The Beach is busy today. Well, not just today, every day. We wait in a queue to land, bobbing about on the azure swell, snapping photographs from a distance of the white strip of sand, coconut palms ... and hordes of tourists, like ants swarming over roadkill.
Then we are informed it will cost us 200 baht per person to land anyway. With no desire to join the throng, we decline and ask to move on to somewhere Hollywood - and the Thai tourism industry - hasn't yet exploited.
|The Beach - beautiful from a distance|
The 2000 film, The Beach - starring handsome heart throb Leonardo diCaprio - forever changed the sleepy islands of southern Thailand, with backpackers and package tourists alike keen to glimpse the filming location where Leo's character faced drug cartels, executions, gangrenous injuries, sharks and insanity. Come to think of it, it really was the ultimate in rotten holidays - and why anyone would want to emulate that is anyone's guess.
But come they do, by their thousands, wanting to set foot on and have their photograph taken on the very beach where Leo gave one of his lesser acting performances. Amongst Gen X, it's probably the most popular experience that Thailand has to offer, apart maybe from the Full Moon Party on Koh Phangan.
|Ants crawling on The Beach|
While it was filmed in several locations around Thailand (the waterfall scene, for instance, where Leo jumped off a high cliff into the water below, was shot in Khao Yai National Park in central Thailand), the bulk of the movie was filmed at Maya Beach, Ko Phi Phi Leh, an unpopulated island in the Phi Phi Archipelago in Krabi Province. Surrounded by rearing limestone cliffs and with water a dazzling gin-blue, it really is one of the most stunning locations on the planet, as idyllic as the book written by Alex Garland describes.
"On the white sands, fishing in the coral gardens, a select community of travelers pass the months. They leave if they want to, they return, the beach never changes."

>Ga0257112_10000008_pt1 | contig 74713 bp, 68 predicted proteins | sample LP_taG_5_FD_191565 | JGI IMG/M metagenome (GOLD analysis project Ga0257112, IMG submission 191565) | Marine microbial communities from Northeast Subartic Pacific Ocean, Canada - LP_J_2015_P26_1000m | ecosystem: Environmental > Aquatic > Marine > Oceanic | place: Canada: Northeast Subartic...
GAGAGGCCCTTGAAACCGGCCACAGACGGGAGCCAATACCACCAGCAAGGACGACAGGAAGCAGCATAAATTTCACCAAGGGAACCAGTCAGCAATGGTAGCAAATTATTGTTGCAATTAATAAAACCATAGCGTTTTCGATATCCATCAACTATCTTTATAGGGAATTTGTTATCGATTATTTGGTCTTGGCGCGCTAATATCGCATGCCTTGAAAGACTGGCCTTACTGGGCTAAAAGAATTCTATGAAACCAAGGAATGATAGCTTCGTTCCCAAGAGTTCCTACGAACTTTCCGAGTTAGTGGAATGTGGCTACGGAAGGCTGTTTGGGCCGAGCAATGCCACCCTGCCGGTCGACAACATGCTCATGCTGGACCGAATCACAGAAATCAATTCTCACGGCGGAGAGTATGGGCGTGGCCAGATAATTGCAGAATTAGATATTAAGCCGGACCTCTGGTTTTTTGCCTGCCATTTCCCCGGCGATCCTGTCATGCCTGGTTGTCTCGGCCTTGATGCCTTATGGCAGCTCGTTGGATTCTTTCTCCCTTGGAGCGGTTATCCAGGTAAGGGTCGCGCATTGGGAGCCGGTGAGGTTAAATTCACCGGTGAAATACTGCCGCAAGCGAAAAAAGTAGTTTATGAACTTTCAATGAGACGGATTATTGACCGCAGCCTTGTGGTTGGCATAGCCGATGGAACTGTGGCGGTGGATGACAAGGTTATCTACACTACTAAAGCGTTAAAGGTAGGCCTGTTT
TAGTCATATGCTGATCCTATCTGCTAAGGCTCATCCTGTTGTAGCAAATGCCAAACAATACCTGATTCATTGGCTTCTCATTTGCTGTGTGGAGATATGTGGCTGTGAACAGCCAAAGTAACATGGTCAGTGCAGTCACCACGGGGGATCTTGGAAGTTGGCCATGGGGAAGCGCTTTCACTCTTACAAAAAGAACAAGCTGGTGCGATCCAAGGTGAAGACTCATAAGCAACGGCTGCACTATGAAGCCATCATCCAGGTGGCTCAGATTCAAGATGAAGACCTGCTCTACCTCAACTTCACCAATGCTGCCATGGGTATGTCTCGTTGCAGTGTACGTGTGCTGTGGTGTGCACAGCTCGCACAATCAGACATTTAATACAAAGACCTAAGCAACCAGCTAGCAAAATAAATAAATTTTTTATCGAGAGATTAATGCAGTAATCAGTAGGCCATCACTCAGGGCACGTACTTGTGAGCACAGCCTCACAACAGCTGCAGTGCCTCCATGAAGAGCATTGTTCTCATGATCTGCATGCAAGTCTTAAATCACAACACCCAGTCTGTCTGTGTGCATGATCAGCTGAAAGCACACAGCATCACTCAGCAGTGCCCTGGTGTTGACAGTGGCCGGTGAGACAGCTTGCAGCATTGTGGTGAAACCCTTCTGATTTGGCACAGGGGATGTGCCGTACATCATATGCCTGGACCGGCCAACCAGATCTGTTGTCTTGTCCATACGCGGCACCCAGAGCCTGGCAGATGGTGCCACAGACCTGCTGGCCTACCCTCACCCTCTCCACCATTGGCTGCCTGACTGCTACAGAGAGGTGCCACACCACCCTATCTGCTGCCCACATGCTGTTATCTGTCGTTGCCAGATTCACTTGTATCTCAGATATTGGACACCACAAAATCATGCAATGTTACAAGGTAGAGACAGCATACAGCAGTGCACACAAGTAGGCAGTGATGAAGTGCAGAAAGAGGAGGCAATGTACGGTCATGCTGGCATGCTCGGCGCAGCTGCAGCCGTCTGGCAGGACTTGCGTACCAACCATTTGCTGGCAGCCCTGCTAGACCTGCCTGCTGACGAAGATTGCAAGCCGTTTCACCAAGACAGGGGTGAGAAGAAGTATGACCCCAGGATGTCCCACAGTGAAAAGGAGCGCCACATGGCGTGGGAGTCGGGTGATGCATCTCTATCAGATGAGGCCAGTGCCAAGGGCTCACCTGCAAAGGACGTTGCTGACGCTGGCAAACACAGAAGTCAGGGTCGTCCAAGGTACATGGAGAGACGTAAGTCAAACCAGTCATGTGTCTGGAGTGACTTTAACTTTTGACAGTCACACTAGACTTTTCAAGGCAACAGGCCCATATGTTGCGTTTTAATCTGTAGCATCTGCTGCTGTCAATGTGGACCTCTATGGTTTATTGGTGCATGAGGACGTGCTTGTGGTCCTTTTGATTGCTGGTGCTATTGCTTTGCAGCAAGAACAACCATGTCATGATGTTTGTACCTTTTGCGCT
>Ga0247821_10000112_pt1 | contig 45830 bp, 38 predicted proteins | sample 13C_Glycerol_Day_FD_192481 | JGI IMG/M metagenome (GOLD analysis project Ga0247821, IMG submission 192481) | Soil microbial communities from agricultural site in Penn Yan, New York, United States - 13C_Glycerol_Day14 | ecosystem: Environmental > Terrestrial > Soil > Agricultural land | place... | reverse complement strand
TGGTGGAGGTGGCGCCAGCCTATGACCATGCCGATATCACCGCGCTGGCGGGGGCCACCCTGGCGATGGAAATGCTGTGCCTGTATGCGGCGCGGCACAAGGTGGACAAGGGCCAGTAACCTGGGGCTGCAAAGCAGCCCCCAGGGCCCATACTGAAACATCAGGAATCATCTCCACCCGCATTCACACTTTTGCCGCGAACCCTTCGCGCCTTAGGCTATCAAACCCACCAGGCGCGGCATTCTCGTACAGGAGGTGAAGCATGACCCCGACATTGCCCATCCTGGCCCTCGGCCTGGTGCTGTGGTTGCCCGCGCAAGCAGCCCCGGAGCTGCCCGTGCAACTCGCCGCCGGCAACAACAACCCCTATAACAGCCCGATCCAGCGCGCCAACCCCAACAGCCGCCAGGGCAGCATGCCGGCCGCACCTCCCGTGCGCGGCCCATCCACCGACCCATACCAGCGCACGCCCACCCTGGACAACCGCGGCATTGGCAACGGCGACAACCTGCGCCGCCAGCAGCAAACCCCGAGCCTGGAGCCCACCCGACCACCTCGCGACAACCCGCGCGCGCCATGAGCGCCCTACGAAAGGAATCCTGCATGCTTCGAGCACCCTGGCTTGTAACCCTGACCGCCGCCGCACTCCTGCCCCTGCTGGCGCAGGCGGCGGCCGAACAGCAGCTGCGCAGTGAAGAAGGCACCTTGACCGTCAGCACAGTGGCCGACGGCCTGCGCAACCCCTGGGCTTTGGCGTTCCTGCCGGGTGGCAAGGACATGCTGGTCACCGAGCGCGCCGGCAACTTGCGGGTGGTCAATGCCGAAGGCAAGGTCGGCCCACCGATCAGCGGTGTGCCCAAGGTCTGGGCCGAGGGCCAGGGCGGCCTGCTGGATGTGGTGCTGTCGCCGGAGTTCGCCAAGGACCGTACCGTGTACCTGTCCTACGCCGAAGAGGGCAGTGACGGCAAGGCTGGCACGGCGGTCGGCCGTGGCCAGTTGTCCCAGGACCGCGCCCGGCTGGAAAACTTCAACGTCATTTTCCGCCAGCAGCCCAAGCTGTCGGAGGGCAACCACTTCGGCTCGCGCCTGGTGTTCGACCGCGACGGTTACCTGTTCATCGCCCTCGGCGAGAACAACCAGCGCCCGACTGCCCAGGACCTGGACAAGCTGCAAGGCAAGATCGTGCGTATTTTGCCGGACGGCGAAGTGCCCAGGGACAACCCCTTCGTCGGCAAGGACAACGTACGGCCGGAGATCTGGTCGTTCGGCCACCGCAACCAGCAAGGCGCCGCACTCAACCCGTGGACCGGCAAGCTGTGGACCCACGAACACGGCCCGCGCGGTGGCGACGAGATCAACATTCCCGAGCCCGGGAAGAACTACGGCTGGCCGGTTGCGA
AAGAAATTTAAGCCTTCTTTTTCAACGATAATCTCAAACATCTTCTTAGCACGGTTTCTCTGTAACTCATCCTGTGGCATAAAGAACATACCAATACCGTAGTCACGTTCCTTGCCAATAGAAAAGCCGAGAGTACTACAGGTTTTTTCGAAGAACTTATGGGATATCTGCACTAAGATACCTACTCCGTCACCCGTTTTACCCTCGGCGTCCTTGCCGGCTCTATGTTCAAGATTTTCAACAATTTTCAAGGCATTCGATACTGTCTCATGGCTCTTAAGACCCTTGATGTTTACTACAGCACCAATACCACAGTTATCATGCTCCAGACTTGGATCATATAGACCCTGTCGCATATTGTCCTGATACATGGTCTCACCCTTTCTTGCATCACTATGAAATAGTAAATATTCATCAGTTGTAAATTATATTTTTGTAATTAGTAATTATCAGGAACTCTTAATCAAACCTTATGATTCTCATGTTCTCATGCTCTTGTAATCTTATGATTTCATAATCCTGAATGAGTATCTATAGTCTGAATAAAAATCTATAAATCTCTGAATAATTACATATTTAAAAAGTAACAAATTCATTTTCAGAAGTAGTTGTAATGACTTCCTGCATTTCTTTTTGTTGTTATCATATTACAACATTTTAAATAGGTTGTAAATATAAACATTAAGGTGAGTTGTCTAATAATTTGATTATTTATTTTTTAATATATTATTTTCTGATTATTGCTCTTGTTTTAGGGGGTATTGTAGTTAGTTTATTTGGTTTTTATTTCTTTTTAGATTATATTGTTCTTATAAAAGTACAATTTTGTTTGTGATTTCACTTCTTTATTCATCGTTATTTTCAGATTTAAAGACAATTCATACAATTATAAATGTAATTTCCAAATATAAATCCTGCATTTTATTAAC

Perfection, however, is an irresistible lure - and due to the thousands of tourists that tramp its shore every single day, The Beach has changed. Developers may have been kept at bay due to its official status as a national park, but there are no limits to the numbers of speedboats and spluttering, deafening longtail boats that ferry tourists on island-hopping tours from Phuket, Krabi and Phi Phi Don. Any physical beauty the bay may still possess is overshadowed by noise, rubbish and just too many damn people!
Thanks a lot, Leo - the so-called "secret" beach is no secret any more!
Paradise can still be found on Phi Phi Leh, however - you just need to avoid the crowds, and seek out a quiet nook elsewhere on this or surrounding islands. After we rejected the idea of landing on The Beach, our canny tour captain - from Centara Grand Beach Resort at Krabi - found a deserted cove to moor in, sunny for soaking up the afternoon rays, and shallow and sandy for swimming in the blissful balm. We ate, lazed, snorkelled, fed brightly coloured fish and admired the view for a good hour before continuing our snorkelling trip, content in the knowledge that Paradise does still exist - you just need to go around the corner from where you were expecting it.
|Our boat in an idyllic cove|
|Now THAT's Paradise!|